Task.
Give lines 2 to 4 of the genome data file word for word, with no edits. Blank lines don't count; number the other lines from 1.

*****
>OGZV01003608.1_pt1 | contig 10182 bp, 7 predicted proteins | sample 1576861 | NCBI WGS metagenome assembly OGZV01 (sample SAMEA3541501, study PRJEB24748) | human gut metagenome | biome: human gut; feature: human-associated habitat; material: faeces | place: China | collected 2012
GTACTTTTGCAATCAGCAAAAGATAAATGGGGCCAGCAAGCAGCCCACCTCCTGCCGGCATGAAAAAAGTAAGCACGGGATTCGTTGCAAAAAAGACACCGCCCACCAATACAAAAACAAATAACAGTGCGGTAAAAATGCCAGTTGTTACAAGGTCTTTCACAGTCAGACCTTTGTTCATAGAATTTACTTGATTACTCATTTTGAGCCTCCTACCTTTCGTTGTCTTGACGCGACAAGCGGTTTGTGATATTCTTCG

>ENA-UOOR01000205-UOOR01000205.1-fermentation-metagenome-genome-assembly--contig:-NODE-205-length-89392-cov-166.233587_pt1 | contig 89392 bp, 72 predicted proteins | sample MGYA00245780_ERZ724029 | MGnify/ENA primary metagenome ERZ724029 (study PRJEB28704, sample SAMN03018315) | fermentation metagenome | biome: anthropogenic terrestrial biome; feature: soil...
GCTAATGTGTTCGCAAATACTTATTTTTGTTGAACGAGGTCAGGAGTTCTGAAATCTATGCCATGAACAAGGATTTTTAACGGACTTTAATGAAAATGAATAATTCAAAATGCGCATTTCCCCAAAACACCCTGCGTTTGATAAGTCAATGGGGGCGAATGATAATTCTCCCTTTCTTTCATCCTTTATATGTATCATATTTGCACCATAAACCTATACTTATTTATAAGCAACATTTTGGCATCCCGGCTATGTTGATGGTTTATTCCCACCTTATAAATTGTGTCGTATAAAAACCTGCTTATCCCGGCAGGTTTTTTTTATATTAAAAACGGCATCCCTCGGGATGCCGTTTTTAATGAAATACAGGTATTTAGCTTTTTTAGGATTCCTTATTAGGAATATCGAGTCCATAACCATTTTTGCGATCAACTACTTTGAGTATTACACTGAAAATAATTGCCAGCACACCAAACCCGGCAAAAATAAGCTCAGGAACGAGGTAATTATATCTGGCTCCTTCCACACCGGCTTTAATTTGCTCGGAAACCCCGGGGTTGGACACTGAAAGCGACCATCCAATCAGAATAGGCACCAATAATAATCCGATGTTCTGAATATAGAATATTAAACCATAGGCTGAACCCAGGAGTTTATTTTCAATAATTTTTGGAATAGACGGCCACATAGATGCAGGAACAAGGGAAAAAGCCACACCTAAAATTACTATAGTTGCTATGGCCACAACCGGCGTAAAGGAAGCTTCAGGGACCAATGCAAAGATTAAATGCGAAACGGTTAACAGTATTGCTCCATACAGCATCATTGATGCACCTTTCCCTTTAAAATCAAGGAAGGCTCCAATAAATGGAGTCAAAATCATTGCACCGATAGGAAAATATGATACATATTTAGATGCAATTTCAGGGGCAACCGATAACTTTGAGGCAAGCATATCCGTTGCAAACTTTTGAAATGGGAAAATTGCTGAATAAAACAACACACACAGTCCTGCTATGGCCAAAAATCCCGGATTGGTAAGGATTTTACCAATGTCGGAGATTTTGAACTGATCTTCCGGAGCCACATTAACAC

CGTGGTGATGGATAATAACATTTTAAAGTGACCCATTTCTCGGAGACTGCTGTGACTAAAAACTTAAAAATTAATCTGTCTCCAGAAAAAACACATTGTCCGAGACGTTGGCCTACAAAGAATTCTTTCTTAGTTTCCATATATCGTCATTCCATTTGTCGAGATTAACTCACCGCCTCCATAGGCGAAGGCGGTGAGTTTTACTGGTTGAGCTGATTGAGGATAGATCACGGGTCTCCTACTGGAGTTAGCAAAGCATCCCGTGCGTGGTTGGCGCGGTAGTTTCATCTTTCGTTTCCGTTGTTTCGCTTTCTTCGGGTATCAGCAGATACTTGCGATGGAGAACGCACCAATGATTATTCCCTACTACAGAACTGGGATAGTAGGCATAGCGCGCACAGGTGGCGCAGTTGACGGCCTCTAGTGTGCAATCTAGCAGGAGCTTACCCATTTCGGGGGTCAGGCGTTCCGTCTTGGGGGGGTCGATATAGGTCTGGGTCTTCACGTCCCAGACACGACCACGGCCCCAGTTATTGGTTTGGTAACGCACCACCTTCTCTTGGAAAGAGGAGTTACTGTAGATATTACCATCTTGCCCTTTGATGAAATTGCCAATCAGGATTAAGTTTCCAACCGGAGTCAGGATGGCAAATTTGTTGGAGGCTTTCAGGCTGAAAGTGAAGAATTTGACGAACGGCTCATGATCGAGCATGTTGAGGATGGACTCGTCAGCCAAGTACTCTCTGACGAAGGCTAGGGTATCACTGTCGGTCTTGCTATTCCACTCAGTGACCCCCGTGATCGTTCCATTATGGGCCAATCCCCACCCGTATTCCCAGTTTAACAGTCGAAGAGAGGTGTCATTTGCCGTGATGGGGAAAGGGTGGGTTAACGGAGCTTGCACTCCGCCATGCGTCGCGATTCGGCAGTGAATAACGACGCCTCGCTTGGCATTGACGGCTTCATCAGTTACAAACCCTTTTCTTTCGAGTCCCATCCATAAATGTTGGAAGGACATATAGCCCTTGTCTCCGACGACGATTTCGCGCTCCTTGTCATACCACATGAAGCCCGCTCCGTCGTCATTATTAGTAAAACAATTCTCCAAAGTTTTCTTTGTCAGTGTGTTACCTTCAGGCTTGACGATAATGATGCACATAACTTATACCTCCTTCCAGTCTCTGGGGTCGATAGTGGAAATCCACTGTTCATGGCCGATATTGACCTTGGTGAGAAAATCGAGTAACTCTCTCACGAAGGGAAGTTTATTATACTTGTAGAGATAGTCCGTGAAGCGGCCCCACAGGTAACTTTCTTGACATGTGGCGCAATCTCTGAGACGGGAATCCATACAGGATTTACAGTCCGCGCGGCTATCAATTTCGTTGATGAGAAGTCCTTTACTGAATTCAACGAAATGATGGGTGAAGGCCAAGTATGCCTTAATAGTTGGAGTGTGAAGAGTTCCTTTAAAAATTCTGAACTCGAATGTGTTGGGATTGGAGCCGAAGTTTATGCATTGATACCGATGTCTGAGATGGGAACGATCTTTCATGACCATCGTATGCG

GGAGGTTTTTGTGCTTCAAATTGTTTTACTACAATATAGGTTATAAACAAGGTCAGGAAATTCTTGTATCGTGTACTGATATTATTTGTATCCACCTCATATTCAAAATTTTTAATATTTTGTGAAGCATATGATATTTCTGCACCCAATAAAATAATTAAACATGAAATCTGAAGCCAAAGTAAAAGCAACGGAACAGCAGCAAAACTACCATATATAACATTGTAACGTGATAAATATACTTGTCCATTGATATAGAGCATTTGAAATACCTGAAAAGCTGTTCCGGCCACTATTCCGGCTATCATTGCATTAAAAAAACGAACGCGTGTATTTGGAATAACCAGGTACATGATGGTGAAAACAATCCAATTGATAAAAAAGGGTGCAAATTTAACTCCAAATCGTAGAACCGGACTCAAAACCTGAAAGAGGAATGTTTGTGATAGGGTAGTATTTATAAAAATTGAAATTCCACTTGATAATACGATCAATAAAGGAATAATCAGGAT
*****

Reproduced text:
GTACTTTTGCAATCAGCAAAAGATAAATGGGGCCAGCAAGCAGCCCACCTCCTGCCGGCATGAAAAAAGTAAGCACGGGATTCGTTGCAAAAAAGACACCGCCCACCAATACAAAAACAAATAACAGTGCGGTAAAAATGCCAGTTGTTACAAGGTCTTTCACAGTCAGACCTTTGTTCATAGAATTTACTTGATTACTCATTTTGAGCCTCCTACCTTTCGTTGTCTTGACGCGACAAGCGGTTTGTGATATTCTTCG

>ENA-UOOR01000205-UOOR01000205.1-fermentation-metagenome-genome-assembly--contig:-NODE-205-length-89392-cov-166.233587_pt1 | contig 89392 bp, 72 predicted proteins | sample MGYA00245780_ERZ724029 | MGnify/ENA primary metagenome ERZ724029 (study PRJEB28704, sample SAMN03018315) | fermentation metagenome | biome: anthropogenic terrestrial biome; feature: soil...
GCTAATGTGTTCGCAAATACTTATTTTTGTTGAACGAGGTCAGGAGTTCTGAAATCTATGCCATGAACAAGGATTTTTAACGGACTTTAATGAAAATGAATAATTCAAAATGCGCATTTCCCCAAAACACCCTGCGTTTGATAAGTCAATGGGGGCGAATGATAATTCTCCCTTTCTTTCATCCTTTATATGTATCATATTTGCACCATAAACCTATACTTATTTATAAGCAACATTTTGGCATCCCGGCTATGTTGATGGTTTATTCCCACCTTATAAATTGTGTCGTATAAAAACCTGCTTATCCCGGCAGGTTTTTTTTATATTAAAAACGGCATCCCTCGGGATGCCGTTTTTAATGAAATACAGGTATTTAGCTTTTTTAGGATTCCTTATTAGGAATATCGAGTCCATAACCATTTTTGCGATCAACTACTTTGAGTATTACACTGAAAATAATTGCCAGCACACCAAACCCGGCAAAAATAAGCTCAGGAACGAGGTAATTATATCTGGCTCCTTCCACACCGGCTTTAATTTGCTCGGAAACCCCGGGGTTGGACACTGAAAGCGACCATCCAATCAGAATAGGCACCAATAATAATCCGATGTTCTGAATATAGAATATTAAACCATAGGCTGAACCCAGGAGTTTATTTTCAATAATTTTTGGAATAGACGGCCACATAGATGCAGGAACAAGGGAAAAAGCCACACCTAAAATTACTATAGTTGCTATGGCCACAACCGGCGTAAAGGAAGCTTCAGGGACCAATGCAAAGATTAAATGCGAAACGGTTAACAGTATTGCTCCATACAGCATCATTGATGCACCTTTCCCTTTAAAATCAAGGAAGGCTCCAATAAATGGAGTCAAAATCATTGCACCGATAGGAAAATATGATACATATTTAGATGCAATTTCAGGGGCAACCGATAACTTTGAGGCAAGCATATCCGTTGCAAACTTTTGAAATGGGAAAATTGCTGAATAAAACAACACACACAGTCCTGCTATGGCCAAAAATCCCGGATTGGTAAGGATTTTACCAATGTCGGAGATTTTGAACTGATCTTCCGGAGCCACATTAACAC